- Cryptocurrency XRP, also known as Ripple, is often confused with the company that created it, Ripple Labs.
- Ripple Labs owns 60% of all XRP in circulation but insists the currency is independent.
- Ripple uses XRP in one of its products but says investors shouldn’t use the cryptocurrency as a proxy for the entire business.
- Here’s everything you need to know about how Ripple and XRP are linked.
LONDON — XRP, often known as Ripple, is the world’s third-biggest cryptocurrency and worth over $30 billion.
XRP shares a logo, and the name Ripple, with Ripple Labs, a payments company using blockchain technology for cross-border transfers.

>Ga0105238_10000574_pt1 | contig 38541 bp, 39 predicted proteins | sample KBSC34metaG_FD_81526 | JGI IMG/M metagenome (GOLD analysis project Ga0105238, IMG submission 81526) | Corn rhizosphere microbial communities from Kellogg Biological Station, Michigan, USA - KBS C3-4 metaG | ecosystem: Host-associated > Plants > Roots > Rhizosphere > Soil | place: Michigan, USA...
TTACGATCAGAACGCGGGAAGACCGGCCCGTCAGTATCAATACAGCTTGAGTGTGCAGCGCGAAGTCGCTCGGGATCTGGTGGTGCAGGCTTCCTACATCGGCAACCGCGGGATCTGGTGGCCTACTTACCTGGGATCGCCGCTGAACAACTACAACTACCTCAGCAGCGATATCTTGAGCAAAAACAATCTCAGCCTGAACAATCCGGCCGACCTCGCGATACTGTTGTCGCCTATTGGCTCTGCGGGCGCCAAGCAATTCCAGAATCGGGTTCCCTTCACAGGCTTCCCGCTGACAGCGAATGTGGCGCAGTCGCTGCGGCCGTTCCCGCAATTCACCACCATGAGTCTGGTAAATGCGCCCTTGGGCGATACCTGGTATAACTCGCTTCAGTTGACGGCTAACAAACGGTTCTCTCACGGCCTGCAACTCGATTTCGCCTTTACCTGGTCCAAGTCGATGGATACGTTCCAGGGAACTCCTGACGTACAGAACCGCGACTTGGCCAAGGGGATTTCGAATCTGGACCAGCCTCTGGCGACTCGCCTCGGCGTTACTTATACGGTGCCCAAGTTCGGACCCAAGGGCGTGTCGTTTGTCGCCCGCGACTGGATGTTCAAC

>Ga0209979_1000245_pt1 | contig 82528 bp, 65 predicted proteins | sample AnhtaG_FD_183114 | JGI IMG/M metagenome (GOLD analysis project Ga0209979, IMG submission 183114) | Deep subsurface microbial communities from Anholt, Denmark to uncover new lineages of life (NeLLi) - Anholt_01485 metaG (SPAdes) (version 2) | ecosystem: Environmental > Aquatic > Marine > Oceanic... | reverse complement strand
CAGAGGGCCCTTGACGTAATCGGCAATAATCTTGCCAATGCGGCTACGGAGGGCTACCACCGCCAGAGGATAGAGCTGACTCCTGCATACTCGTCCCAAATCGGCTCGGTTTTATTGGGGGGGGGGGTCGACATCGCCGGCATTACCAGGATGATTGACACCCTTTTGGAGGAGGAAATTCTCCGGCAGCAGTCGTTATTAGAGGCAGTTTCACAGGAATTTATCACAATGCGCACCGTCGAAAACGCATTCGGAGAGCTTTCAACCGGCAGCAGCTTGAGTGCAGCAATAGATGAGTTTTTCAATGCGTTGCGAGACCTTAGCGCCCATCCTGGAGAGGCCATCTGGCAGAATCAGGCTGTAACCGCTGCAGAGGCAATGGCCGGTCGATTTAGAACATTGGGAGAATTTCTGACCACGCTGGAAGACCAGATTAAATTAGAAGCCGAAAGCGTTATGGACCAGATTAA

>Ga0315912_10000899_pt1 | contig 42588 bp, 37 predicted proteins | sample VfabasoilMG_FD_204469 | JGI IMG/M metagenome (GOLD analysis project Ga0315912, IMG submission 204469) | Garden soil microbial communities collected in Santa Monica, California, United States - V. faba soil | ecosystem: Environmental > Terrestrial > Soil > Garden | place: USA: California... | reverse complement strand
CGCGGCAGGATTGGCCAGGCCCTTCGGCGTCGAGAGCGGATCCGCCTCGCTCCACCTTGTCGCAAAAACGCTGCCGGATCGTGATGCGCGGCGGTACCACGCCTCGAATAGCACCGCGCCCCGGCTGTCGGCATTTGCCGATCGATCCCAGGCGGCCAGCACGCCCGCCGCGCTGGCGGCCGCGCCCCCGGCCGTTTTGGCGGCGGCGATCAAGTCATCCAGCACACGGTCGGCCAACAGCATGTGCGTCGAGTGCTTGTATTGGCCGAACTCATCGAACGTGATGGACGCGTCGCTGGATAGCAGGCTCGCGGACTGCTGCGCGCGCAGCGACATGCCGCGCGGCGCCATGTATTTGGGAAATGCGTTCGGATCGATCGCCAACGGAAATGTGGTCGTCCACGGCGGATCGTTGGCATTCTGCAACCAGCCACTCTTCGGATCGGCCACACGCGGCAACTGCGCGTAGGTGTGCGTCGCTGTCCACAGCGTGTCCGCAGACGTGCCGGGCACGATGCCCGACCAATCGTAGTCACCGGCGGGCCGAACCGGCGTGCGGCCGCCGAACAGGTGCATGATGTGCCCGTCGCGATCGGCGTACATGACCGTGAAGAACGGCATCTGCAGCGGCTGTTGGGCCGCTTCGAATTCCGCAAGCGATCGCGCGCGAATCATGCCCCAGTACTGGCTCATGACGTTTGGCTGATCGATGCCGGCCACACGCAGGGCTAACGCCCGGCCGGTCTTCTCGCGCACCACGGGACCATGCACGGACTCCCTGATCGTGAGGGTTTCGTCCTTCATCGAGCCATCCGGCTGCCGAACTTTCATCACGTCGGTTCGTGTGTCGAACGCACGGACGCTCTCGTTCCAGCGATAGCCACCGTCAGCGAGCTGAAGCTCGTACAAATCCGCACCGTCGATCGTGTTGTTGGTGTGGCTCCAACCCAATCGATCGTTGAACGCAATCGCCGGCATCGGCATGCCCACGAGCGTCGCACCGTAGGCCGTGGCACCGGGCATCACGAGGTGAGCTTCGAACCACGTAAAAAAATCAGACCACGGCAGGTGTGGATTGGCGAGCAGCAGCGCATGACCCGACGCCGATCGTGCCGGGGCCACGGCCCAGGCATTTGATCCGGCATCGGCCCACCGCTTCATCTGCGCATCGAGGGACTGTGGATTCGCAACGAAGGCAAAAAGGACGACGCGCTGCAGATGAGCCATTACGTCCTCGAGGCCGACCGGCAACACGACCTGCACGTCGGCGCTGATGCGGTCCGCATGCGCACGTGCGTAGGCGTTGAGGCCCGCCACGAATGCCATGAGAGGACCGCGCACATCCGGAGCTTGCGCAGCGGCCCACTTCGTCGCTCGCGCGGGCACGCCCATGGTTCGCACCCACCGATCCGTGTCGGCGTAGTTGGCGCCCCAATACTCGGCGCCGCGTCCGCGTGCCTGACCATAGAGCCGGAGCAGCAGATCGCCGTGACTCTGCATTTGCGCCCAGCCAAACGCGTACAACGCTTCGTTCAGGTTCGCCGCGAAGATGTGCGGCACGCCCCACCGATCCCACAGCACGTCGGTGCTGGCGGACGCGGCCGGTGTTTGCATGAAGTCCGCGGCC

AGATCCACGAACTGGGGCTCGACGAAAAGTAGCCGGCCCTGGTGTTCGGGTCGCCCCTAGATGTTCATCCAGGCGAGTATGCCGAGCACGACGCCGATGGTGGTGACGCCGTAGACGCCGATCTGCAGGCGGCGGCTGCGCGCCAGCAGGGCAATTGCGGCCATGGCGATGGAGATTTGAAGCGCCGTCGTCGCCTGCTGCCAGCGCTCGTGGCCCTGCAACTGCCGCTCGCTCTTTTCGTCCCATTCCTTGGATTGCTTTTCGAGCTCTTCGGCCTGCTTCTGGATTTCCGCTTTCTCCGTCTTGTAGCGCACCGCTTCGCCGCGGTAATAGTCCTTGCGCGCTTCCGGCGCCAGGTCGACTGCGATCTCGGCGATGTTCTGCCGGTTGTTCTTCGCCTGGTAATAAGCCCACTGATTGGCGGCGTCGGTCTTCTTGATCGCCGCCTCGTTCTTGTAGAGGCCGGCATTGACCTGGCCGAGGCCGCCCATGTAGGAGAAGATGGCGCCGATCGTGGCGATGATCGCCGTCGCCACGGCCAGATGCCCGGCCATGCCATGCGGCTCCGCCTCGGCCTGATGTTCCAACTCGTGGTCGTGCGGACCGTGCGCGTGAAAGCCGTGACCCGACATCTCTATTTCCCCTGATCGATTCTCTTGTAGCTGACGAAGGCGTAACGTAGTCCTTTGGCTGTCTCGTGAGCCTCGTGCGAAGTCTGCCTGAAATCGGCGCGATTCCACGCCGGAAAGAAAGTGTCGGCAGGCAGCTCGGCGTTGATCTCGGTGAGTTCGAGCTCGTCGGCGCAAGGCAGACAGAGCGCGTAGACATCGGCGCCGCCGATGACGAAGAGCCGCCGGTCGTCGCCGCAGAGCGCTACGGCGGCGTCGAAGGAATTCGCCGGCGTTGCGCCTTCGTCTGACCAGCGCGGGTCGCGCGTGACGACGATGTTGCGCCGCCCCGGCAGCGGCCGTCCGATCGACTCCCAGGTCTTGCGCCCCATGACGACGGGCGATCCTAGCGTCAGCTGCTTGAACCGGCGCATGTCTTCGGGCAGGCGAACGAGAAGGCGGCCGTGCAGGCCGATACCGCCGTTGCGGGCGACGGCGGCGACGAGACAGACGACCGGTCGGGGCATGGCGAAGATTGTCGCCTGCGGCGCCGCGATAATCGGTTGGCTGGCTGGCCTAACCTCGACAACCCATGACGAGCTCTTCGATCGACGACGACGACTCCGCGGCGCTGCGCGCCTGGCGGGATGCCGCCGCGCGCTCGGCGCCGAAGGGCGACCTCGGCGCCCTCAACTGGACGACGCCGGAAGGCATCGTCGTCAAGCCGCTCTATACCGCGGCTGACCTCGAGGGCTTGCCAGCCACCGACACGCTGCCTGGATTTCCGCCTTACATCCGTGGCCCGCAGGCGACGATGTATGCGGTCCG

Both the currency and the company were founded by the same people and the company owns more than half of the currency.
But Ripple (the company) tries to stress that the two are not one and the same, an important distinction given that investors could fall into the trap of seeing XRP as a proxy for Ripple’s performance.
Here’s what you need to know:
What is XRP?
XRP is payment protocol and cryptocurrency that is “fine-tuned for transactions,” according to Marcus Treacher, Ripple’s Global Head of Strategic Accounts.
An early version of XRP dates back to 2004 when it was first created by web developer Ryan Fugger. The protocol in its current cryptocurrency form really began in 2012.
XRP allows people to send money digitally and is meant to be an upgrade on first generation cryptocurrency bitcoin, which suffers from high transaction cost volatility and slow settlement times. XRP promises to settle transactions in as little as four seconds and claims it can handle up 1,500 transactions per second, far more than the bitcoin network.